Updated Thu, Feb 13, 2014 3:59 pm
A few minor setbacks are expected to delay the opening of Ohio University’s Walter Fieldhouse by about a month, but officials say that construction is moving steadily ahead.
Harry Wyatt, OU associate vice president for architecture, design and construction, said Wednesday that an underground utility miscalculation, harsh winter weather and a delayed order for space-divider netting has pushed the projected opening date for the multipurpose facility back from May to June. Construction on the $12.5 million facility began in April 2013.
However, Wyatt said it’s not uncommon to run into such hiccups during large construction projects, particularly when dealing with underground utilities. Wyatt said there was a miscalculation in the location of the university’s steam line junction below ground, creating problems in getting heat to the multipurpose facility.
The unseasonably cold temperatures and snow also put a damper on the construction schedule, Wyatt said.
One additional delay was in the ordering of a drop-down netting system. Wyatt said the netting separates the facility into various sections so that more than one activity can take place in the building at one time.
“We had to design it very carefully. It had to be the right kind of netting to stop balls,” Wyatt said. “It took a while to make sure we got that order just right.”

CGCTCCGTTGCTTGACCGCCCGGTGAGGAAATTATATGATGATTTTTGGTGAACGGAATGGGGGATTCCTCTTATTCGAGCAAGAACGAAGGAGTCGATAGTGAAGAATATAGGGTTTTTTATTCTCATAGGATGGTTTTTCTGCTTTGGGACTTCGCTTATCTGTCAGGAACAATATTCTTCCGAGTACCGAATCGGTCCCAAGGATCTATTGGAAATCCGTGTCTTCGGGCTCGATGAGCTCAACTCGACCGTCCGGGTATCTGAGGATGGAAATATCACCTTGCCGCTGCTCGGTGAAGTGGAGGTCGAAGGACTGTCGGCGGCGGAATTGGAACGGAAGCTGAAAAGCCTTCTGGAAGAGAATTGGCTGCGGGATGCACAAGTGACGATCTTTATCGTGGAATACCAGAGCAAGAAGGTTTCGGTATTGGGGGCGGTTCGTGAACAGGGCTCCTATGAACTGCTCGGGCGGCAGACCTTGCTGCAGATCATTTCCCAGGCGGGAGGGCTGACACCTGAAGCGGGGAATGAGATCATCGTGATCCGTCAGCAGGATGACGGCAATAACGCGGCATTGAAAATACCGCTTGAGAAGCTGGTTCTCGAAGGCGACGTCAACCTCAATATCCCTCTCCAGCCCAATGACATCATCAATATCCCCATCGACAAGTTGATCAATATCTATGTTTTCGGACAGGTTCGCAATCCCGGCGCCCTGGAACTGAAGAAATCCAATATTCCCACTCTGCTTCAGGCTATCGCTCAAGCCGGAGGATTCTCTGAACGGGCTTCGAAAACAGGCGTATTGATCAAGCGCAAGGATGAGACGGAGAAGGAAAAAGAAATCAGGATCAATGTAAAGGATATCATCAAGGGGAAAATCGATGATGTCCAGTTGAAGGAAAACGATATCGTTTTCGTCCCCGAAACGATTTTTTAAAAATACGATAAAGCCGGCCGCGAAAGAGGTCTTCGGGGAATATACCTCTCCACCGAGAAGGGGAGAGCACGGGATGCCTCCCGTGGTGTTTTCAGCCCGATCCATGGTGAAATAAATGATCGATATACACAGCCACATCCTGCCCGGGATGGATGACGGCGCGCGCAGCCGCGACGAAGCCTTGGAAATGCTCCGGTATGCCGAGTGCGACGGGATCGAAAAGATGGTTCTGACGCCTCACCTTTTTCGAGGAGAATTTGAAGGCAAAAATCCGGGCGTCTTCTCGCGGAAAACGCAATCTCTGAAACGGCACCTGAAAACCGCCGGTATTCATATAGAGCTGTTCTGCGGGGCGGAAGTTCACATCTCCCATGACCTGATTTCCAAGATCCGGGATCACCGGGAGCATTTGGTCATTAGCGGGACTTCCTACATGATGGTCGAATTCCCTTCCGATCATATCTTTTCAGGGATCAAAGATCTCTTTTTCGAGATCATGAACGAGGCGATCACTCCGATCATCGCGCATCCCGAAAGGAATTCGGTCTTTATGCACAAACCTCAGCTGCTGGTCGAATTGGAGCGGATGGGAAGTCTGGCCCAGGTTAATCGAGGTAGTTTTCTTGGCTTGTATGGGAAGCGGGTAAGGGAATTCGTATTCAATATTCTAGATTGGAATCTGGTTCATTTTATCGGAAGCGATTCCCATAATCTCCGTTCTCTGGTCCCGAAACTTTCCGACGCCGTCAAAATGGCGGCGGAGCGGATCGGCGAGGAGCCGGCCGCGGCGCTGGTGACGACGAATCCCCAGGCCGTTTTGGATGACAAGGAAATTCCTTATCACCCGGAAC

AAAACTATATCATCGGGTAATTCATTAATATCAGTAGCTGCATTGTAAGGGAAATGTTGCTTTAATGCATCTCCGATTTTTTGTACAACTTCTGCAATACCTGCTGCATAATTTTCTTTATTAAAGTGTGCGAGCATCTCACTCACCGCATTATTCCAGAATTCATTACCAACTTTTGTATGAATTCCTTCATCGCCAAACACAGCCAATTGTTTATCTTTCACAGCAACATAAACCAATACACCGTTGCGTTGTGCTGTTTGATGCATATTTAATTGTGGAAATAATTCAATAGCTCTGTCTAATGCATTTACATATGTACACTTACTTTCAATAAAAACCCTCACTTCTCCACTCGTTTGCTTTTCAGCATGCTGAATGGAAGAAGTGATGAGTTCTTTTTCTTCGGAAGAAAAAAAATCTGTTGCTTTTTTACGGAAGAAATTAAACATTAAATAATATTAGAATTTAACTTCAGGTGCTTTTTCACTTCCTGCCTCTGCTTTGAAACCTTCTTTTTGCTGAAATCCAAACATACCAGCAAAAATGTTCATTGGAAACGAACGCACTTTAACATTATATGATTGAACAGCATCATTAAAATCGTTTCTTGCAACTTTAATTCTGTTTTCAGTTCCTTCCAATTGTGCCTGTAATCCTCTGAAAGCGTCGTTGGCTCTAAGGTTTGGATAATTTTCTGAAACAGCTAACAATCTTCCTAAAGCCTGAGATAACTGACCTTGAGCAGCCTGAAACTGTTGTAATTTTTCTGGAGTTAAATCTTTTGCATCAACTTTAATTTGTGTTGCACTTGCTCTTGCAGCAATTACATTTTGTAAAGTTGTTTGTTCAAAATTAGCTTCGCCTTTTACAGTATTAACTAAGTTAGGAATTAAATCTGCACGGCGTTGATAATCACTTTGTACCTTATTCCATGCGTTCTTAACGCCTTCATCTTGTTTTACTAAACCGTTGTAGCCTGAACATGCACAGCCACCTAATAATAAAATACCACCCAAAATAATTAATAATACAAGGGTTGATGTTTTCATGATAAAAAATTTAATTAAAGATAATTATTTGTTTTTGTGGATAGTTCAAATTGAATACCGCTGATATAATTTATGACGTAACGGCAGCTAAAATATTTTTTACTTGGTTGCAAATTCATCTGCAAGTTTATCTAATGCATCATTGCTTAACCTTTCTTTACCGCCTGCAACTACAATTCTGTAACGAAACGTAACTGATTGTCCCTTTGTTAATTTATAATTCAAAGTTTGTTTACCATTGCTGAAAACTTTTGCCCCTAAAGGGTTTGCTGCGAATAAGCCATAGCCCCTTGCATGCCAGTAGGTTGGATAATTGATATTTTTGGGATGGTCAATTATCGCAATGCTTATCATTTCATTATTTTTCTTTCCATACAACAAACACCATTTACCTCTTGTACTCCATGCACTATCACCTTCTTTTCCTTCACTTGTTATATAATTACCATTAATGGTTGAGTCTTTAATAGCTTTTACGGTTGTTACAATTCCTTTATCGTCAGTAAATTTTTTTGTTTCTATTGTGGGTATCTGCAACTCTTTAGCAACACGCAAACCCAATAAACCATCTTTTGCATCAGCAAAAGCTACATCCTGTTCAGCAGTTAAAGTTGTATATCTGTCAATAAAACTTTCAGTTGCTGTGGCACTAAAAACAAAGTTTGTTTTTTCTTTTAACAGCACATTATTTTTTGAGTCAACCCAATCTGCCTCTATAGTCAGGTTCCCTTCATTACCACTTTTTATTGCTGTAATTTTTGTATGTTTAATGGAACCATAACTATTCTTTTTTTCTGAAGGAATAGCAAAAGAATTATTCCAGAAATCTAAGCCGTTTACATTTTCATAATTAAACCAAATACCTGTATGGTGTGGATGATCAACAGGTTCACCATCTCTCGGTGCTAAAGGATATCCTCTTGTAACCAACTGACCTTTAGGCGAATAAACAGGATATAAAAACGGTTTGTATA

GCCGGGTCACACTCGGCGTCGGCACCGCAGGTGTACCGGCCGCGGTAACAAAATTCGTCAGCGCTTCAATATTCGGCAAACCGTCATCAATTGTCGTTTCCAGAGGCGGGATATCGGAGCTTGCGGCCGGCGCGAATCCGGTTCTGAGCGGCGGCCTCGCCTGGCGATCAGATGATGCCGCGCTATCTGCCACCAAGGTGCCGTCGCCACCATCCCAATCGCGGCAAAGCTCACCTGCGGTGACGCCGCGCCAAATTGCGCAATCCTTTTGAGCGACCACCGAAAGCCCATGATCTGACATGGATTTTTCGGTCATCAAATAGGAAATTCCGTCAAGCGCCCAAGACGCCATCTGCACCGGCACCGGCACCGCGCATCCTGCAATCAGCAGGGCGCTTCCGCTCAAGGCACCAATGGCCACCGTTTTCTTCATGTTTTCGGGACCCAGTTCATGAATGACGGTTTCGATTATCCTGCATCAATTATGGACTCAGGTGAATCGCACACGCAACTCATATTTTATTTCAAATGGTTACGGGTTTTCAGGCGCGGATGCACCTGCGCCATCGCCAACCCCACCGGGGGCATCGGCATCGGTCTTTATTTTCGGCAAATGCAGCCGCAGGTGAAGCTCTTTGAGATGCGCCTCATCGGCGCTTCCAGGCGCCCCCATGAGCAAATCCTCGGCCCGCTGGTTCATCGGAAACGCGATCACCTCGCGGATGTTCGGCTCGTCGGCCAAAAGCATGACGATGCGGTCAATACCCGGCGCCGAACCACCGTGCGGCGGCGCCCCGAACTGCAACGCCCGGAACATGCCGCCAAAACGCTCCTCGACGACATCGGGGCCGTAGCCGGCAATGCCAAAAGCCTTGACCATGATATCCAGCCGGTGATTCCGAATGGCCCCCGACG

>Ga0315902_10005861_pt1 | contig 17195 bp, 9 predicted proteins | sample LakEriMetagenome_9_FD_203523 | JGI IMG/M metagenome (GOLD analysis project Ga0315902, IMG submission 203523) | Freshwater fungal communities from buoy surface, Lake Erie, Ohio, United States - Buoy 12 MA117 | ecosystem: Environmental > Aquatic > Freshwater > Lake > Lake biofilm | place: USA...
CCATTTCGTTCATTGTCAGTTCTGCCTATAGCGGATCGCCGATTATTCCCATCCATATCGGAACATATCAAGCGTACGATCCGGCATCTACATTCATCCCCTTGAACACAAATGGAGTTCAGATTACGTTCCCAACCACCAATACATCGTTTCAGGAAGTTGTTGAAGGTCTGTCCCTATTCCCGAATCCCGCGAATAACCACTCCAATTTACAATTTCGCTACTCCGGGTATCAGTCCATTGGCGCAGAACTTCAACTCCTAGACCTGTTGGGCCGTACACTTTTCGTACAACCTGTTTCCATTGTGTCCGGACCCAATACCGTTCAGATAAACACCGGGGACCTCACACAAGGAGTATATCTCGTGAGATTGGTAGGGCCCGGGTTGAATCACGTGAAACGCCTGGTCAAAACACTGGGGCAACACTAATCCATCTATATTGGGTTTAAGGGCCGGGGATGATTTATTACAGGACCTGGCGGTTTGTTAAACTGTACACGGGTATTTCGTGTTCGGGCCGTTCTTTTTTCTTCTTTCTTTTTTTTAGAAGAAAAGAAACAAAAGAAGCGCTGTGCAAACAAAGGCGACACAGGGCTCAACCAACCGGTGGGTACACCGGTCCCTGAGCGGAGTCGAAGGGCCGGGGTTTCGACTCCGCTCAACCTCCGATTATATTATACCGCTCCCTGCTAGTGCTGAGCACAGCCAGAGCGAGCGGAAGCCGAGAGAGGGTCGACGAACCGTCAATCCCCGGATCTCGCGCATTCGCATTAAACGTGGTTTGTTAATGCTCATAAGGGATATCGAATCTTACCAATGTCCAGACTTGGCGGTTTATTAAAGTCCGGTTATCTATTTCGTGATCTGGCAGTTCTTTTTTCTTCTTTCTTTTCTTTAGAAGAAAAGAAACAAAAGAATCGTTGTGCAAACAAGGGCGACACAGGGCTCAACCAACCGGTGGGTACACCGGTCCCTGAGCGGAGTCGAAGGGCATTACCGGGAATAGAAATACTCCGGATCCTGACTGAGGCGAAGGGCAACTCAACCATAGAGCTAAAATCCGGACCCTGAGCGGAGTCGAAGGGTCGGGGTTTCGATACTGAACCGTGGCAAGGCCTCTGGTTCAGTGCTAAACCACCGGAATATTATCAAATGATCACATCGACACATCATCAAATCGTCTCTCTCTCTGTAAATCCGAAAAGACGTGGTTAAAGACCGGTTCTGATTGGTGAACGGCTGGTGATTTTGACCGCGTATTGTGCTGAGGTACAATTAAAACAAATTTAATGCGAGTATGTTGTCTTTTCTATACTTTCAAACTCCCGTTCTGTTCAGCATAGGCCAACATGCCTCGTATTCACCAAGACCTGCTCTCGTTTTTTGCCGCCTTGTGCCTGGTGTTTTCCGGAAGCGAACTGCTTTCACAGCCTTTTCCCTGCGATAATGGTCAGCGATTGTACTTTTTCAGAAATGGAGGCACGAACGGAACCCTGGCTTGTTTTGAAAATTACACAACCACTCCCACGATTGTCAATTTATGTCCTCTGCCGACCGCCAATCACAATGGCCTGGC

Construction crews will also accommodate a four-week period of practice in the facility for the OU football team from the middle of April to the middle of May.
“That has an impact that delays work a little,” Wyatt said, but he noted that there was always discussion about trying to accommodate some partial occupancy of the building during construction.
Wyatt said most of the delays are understandable and that OU allowed an extra 5 percent in the project cost to cover such unforeseen circumstances.
“It’s something that you plan for,” he said. “We’ve not used up all of that contingency (money).”
The 89,000-square-foot facility is located between Peden Stadium and Ping Recreation Center on South Green Drive. Much of the funding for the project comes from a $10 million gift pledged by Bob and Peggy Walter in December 2010. Wyatt said the gift will be provided to the university over 10 years. Since the university is only receiving $2 million per year from the Walter gift, Wyatt said the university borrowed $10.5 million for the project, which is being paid back in part by a student fee.
“This is going to be a very exciting building to open,” Wyatt said. “It’s really amazing to see that space under one building.”